The ruling coalition and the opposition camp agreed Wednesday to jointly propose new legislation aimed at combating the growing incidents of child abuse, lawmakers said Wednesday.
The bill, to be submitted to the Diet in early May so that it can clear the legislature during the current 150-day regular session, will empower prefectural governors to order an investigation into families suspected of child abuse.
It will also allow heads of local child counseling centers to temporarily take victims of abuse into protective custody if alerted by relevant bodies such as medical or welfare institutions, they added.
The outline of the bill, presented to a meeting of key members of a Lower House special committee on youth problems by panel chairman Tomita Shigeyuki, of New Komeito, says that child abuse will be defined as:
* violence that may result in bodily injury;
* neglecting to provide meals or care to children that could prevent their healthy physical and psychological development;
* and verbal abuse that could cause serious psychological damage.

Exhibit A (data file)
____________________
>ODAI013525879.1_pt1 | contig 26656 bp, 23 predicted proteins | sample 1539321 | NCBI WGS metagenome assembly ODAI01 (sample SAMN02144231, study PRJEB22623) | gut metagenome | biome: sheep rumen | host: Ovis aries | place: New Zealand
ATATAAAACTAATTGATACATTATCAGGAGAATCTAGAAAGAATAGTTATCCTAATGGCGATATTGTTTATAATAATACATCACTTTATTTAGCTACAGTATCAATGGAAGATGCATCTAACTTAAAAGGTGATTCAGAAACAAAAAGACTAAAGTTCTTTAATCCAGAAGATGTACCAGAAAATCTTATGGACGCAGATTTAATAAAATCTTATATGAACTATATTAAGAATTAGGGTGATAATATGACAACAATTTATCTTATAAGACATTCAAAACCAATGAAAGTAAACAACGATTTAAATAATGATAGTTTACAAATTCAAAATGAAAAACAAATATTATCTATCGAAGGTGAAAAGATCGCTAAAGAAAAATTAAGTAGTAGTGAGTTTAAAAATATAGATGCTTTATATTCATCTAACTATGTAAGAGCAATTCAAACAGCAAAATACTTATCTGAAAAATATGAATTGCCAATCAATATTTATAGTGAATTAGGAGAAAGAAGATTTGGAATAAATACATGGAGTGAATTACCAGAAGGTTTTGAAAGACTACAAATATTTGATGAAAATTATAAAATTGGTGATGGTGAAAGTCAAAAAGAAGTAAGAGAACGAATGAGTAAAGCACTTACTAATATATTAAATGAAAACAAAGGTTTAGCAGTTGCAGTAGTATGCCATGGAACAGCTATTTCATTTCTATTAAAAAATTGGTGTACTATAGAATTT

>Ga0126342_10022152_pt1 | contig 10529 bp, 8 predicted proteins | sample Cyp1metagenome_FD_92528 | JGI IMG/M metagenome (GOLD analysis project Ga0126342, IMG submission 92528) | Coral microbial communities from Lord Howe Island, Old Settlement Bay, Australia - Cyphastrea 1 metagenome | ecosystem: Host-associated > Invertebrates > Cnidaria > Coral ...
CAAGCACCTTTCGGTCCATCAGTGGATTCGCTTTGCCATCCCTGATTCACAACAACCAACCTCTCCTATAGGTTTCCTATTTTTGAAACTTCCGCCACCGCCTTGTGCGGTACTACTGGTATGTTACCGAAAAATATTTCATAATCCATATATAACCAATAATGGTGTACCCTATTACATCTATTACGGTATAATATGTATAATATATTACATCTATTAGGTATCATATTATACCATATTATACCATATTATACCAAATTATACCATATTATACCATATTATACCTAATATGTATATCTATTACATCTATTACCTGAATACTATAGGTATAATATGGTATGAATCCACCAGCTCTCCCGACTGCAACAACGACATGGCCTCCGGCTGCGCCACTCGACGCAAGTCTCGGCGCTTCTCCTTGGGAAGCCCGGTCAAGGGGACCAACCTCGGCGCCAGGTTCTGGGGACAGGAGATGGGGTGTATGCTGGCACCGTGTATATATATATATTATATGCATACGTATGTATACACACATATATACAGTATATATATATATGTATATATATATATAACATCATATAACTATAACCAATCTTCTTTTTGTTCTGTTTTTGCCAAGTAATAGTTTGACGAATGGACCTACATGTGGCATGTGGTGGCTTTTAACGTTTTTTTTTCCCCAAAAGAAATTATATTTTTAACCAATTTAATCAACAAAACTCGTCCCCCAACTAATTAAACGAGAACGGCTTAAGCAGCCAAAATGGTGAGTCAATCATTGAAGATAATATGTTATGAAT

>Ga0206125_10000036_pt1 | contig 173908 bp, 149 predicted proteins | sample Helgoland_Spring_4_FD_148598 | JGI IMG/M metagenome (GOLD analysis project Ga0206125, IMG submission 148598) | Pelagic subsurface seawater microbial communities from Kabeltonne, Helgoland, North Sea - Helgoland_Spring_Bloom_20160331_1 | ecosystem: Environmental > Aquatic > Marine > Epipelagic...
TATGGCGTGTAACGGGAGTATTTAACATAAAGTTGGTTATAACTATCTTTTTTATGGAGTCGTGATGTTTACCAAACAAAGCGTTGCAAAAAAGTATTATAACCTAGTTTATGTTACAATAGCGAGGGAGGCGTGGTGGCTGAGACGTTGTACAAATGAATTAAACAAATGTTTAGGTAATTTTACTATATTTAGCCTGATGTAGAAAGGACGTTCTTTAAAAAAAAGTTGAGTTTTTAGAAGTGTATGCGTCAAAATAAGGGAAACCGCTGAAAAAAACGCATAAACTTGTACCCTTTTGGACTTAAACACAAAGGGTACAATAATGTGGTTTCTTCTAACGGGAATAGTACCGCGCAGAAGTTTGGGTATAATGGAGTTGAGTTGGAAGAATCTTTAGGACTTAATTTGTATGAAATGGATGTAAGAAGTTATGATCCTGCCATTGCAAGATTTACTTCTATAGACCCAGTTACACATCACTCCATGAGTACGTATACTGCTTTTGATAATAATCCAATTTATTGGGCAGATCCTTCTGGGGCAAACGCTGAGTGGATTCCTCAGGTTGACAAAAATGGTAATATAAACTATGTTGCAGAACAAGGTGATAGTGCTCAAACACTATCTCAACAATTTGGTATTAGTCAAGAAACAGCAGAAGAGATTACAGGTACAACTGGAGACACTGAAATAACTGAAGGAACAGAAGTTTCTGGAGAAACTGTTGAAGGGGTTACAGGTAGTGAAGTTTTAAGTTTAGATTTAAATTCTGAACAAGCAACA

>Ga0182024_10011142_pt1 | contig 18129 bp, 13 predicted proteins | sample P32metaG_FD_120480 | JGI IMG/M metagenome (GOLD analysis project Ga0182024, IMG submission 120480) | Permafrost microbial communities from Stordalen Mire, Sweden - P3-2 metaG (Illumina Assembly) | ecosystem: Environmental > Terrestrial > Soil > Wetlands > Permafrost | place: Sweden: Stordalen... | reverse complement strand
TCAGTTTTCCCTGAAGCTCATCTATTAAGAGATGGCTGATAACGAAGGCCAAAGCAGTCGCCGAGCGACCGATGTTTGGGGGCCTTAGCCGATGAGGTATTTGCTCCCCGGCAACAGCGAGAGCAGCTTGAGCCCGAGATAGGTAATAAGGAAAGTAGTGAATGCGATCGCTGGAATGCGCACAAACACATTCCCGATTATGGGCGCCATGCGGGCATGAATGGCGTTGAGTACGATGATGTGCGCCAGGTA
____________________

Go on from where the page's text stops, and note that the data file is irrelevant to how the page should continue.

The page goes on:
Parents or guardians accused of abusing children can be banned from contacting or communicating with the victims for a certain period, according to the outline.
The proposed law calls for closer cooperation between relevant government bodies and private-sector institutions to promptly take abused children into protective custody.
Medical and welfare institutions will be obliged to alert public authorities when they find evidence of child abuse, the outline says.
An official of the Health and Welfare Ministry’s Children and Families Bureau said it is significant that it will become mandatory for institutions to report suspected cases of child abuse. Currently, the ministry can only encourage this through nonbinding administrative guidance.
According to the ministry, the number of cases of child abuse by parents handled by counseling centers nationwide reached 6,932 in fiscal 1998, up by 30 percent from the previous year and more than six times larger than in fiscal 1990.
Actions by public authorities have tended to be too late and too weak.
In fiscal 1998, at least eight children died due to parental abuse after counseling centers had commenced investigating their cases. In the same year, 28 children died before authorities were alerted to the abuse, according to the ministry.